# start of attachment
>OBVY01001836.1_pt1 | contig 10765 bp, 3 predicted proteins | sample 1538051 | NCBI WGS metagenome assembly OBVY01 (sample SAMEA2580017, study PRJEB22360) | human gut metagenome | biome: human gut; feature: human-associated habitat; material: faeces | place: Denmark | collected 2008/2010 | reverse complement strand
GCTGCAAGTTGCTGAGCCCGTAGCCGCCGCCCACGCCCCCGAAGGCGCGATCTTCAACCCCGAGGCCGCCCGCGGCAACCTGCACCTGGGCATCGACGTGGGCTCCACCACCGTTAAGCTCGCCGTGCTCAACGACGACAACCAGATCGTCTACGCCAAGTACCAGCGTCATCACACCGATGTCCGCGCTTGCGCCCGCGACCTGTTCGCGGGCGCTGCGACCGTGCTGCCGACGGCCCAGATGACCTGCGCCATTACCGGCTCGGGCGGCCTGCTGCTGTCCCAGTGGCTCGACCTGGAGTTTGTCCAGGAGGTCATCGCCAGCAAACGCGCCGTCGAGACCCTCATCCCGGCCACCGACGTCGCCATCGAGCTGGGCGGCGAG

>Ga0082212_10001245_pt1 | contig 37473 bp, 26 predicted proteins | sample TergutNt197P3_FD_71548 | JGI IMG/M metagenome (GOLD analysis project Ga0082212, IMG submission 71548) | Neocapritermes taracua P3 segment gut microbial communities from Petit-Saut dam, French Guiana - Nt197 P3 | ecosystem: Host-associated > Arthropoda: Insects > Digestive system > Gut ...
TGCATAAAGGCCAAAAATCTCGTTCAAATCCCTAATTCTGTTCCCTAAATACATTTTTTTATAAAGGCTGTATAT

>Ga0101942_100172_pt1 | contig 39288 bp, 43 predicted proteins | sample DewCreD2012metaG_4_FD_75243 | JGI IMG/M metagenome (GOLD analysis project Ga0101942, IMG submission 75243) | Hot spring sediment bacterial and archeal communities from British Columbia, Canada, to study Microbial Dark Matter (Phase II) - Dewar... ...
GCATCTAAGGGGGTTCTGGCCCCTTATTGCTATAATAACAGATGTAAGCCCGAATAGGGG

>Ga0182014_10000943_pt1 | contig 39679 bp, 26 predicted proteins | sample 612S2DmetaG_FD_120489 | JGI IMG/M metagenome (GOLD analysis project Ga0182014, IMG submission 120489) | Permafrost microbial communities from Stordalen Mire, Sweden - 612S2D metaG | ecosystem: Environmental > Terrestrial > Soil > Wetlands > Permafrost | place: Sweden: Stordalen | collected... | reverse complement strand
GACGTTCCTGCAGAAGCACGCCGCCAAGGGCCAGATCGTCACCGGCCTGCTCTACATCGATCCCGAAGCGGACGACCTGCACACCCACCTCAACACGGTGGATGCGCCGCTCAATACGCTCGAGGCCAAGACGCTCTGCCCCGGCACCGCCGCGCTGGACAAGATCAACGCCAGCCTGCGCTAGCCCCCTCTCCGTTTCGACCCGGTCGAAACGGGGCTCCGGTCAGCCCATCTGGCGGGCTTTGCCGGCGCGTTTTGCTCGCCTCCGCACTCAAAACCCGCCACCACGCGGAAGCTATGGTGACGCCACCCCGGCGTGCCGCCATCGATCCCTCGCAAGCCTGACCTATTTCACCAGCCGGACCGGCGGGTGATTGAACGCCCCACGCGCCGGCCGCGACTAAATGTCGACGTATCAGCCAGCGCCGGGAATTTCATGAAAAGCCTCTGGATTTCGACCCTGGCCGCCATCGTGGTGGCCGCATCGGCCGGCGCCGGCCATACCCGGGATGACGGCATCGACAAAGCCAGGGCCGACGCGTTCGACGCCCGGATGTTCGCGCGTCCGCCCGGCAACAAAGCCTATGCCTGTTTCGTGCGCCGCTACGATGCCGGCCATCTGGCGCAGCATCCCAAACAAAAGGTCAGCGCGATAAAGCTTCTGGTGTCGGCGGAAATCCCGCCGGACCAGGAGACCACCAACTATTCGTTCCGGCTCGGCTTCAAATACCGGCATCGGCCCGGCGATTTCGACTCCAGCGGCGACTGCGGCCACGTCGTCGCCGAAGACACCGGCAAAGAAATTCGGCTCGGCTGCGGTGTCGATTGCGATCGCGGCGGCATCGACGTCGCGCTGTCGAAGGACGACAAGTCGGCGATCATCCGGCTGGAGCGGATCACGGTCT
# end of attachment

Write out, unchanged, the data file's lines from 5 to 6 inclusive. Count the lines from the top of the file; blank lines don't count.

>Ga0101942_100172_pt1 | contig 39288 bp, 43 predicted proteins | sample DewCreD2012metaG_4_FD_75243 | JGI IMG/M metagenome (GOLD analysis project Ga0101942, IMG submission 75243) | Hot spring sediment bacterial and archeal communities from British Columbia, Canada, to study Microbial Dark Matter (Phase II) - Dewar... ...
GCATCTAAGGGGGTTCTGGCCCCTTATTGCTATAATAACAGATGTAAGCCCGAATAGGGG